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• old age.

Blythe Bessie in the milking shiel,

Says "I'll be wed, come o't what will":
Out spake a dame in wrinkled eild";
"O gude advisement comes nae ill.

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"It's ye hae wooers mony ane,

And lassie, ye're but young ye ken;
Then wait a wee, and cannie wale b
A routhie butt, a routhie ben©;
There's Johnie o' the Buskie-glen,
Fu' is his barn, fu' is his byre;
Take this frae me, my bonie hen,
It's plenty beetsd the luver's fire."

"For Johnie o' the Buskie-glen,
I dinna care a single flie;

He lo'es sae weel his craps and kye,
He has nae love to spare
for me
But blythe's the blink o' Robie's e'e,
And weel I wat he lo'es me dear:

Ae blink o' him I wad na gie

For Buskie-glen and a' his gear.”

"O thoughtless lassie, life's a faught;
The canniest gate, the strife is sair;
But aye fu'-han't' is fechtin best,

A hungry care's an unco care:

But some will spend and some will spare,
An' wilfu' folk maun hae their will;

Syne as ye brew, my maiden fair,

Keep mind that ye maun drink the yill."

"O gear will buy me rigs o' land,
And gear will buy me sheep and kye;
But the tender heart o' leesome love,
The gowd and siller canna buy;

b choose.

⚫ glance.

• a well-provided house. ' full-handed.


a feeds.


We may be poor-Robie and I-
Light is the burden love lays on;
Content and love brings peace and joy-
What mair hae Queens upon a throne?"

Bessy and her Spinnin Wheel.1

• dear to me is.

• thatched.

I linnets.

O LEEZE me on my spinnin-wheel,
And leeze me on my rock and reel;
Frae tap to tae that cleeds me bien,b
And haps me bield and warm at e'en;
I'll set me down and sing and spin,
While laigh descends the simmer sun,
Blest wi' content, and milk and meal,
O leeze me on my spinnin-wheel.

On ilka hand the burnies trot,
And meet below my theekite cot;
The scented birk and hawthorn white,
Across the pool their arms unite,
Alike to screen the birdie's nest,
And little fishes' caller' rest;

The sun blinks kindly in the beil',
Where blythe I turn my spinnin-wheel.

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Wi' sma' to sell and less to buy,
Aboon distress, below envy,

O wha wad leave this humble state,
For a' the pride of a' the great?
Amid their flairing, idle toys,
Amid their cumbrous, dinsome joys,
Can they the peace and pleasure feel
Of Bessie at her spinnin-wheel?

Fragment of Song.1

No cold approach, no altered mien,
Just what would make suspicion start;
No pause the dire extremes between,
He made me blest-and broke my heart.

Love for Love.2

ITHERS seek they ken na what,
Features, carriage, and a' that;
Gie me love in her I court,
Love to love maks a' the sport.

Let love sparkle in her e'e;
Let her lo'e nae man but me;
That's the tocher-gudea I prize,
There the luver's treasure lies.

Saw ye Bonie Lesley.3
O SAW ye bonie Lesley,

As she gaed o'er the Border?
She's gane, like Alexander,

To spread her conquests farther.

1 Added by Burns to a song by Miss Cranstoun, a sister of Scott's friend.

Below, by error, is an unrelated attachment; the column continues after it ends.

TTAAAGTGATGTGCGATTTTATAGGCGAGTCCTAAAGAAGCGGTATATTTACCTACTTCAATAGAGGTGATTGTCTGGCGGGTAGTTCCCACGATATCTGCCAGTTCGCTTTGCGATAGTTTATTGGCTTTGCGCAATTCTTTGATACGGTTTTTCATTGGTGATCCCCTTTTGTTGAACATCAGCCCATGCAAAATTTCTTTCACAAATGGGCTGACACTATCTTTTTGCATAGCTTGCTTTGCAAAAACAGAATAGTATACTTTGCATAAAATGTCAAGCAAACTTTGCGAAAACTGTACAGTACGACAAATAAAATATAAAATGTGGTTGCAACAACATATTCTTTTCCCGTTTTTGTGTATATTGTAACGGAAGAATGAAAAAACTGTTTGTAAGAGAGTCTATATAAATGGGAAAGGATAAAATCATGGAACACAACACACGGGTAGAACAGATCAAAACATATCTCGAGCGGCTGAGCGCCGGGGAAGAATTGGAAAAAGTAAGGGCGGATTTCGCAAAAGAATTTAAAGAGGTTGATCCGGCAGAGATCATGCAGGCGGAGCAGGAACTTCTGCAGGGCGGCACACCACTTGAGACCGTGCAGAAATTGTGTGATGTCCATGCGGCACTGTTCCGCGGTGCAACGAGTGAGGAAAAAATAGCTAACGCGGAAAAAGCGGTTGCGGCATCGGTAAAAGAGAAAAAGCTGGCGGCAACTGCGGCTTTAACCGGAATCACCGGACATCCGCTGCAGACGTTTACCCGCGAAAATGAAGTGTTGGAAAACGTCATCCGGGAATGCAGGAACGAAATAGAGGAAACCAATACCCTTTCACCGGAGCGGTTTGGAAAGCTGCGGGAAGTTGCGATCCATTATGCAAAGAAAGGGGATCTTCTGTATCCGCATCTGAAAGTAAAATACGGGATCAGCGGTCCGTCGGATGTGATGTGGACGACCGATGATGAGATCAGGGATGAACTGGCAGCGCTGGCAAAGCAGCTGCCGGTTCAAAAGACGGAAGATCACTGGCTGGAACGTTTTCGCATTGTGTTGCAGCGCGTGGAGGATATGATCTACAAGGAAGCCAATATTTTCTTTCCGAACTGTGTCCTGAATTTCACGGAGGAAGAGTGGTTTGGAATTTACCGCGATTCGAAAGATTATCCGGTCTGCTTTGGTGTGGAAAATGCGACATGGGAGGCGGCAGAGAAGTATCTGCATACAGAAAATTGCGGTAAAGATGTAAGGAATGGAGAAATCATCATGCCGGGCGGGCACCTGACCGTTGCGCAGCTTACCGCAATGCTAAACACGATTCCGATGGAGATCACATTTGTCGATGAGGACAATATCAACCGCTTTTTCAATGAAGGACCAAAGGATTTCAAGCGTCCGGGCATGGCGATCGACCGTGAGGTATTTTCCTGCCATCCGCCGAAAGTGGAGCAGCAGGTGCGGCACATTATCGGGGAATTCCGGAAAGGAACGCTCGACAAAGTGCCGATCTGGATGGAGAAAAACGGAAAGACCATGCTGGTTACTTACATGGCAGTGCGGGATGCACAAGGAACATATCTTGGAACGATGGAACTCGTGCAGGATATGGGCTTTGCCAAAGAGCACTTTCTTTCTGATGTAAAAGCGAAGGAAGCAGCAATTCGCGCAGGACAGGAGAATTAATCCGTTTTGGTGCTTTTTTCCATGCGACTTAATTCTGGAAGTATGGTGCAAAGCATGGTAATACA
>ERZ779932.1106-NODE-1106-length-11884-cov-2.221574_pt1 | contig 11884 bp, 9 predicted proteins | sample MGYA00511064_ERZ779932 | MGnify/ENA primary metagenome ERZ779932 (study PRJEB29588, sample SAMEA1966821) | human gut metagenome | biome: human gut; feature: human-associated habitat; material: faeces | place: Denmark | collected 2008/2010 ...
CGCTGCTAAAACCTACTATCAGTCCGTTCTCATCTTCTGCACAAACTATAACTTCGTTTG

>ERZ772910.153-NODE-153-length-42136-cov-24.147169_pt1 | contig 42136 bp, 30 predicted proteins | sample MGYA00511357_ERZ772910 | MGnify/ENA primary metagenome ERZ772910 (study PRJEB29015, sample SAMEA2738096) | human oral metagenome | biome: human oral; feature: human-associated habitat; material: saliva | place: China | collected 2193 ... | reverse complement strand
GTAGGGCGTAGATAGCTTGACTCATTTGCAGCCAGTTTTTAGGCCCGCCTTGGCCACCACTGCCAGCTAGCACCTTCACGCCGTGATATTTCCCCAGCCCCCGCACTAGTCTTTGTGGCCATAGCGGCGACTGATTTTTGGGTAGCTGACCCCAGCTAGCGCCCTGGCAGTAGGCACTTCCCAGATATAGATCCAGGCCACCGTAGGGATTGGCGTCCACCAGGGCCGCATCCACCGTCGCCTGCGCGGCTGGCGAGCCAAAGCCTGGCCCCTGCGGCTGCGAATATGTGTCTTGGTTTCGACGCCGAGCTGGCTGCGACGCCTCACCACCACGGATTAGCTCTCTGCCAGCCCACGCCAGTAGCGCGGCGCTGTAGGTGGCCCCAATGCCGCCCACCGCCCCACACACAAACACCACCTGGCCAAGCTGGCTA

2 Added by Burns to a song in the Tea Table Miscellany.

3 Miss Lesley Baillie was Burns's

inspiration. In August 1794, Burns accompanied this lady and her father during part of their journey to the Border.


To see her is to love her,
And love but her for ever;
For Nature made her what she is,
And never made anither!

Thou art a queen, fair Lesley,
Thy subjects, we before thee;
Thou art divine, fair Lesley,

The hearts o' men adore thee.

The deil he could na scaith thee,

Or aught that wad belang thee;
He'd look into thy bonie face,

And say "I canna wrang thee!"

The Powers aboon will tent thee,
Misfortune sha'na steer thee;
Thou'rt like themselves sae lovely,
That ill they'll ne'er let near thee.

Return again, fair Lesley,

Return to Caledonie!

That we may brag we hae a lass
There's nane again sae bonie.

I'll meet thee on the Lea Rig.1

WHEN o'er the hill the e'ening 2 star
Tells bughtin time is near, my jo,
And owsen frae the furrow'd field
Return sae dowf" and weary 0;
Down by the burn, where birken buds
Wi' dew are hangin clear, my jo,
I'll meet thee on the lea-rig,

My ain kind Dearie O.

a the time for folding the sheep.

1 Suggested by an older song.
The text of Currie & Thomson has

the following variants :



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3 "scented birks.

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• dull.

At midnight hour, in mirkest glen,1
I'd rove, and ne'er be eerie O,
If thro' that glen I gaed to thee,
My ain kind Dearie 0;
Altho' the night were ne'er sae wild,2
And I were ne'er sae weary O,
I'll meet thee on the lea-rig,

My ain kind Dearie O.

The hunter lo'es the morning sun;
To rouse the mountain deer, my jo;
At noon the fisher takes the glen
Adown the burn to steer, my jo:
Gie me the hour o' gloamin grey,
It maks my heart sae cheery O,
To meet thee on the lea-rig,
My ain kind Dearie 0.

My Wife's a Winsome Wee Thing.3

Air-"My Wife's a Wanton Wee Thing."

Chorus.-She is a winsome wee thing,
She is a handsome wee thing,
She is a lo❜esome wee thing,

This dear wee wife o' mine.

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